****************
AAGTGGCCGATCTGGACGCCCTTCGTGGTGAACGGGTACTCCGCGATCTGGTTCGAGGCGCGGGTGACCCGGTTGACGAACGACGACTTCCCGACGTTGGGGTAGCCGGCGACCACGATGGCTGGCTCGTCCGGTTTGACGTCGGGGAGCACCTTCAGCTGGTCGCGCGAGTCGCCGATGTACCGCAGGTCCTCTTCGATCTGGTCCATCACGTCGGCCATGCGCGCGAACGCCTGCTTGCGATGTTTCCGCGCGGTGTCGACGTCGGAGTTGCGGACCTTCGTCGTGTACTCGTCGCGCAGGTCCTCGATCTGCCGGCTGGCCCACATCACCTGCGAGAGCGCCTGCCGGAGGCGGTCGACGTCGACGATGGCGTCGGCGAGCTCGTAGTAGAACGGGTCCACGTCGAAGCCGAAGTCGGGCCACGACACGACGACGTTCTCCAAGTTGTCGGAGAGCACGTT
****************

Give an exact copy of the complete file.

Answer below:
AAGTGGCCGATCTGGACGCCCTTCGTGGTGAACGGGTACTCCGCGATCTGGTTCGAGGCGCGGGTGACCCGGTTGACGAACGACGACTTCCCGACGTTGGGGTAGCCGGCGACCACGATGGCTGGCTCGTCCGGTTTGACGTCGGGGAGCACCTTCAGCTGGTCGCGCGAGTCGCCGATGTACCGCAGGTCCTCTTCGATCTGGTCCATCACGTCGGCCATGCGCGCGAACGCCTGCTTGCGATGTTTCCGCGCGGTGTCGACGTCGGAGTTGCGGACCTTCGTCGTGTACTCGTCGCGCAGGTCCTCGATCTGCCGGCTGGCCCACATCACCTGCGAGAGCGCCTGCCGGAGGCGGTCGACGTCGACGATGGCGTCGGCGAGCTCGTAGTAGAACGGGTCCACGTCGAAGCCGAAGTCGGGCCACGACACGACGACGTTCTCCAAGTTGTCGGAGAGCACGTT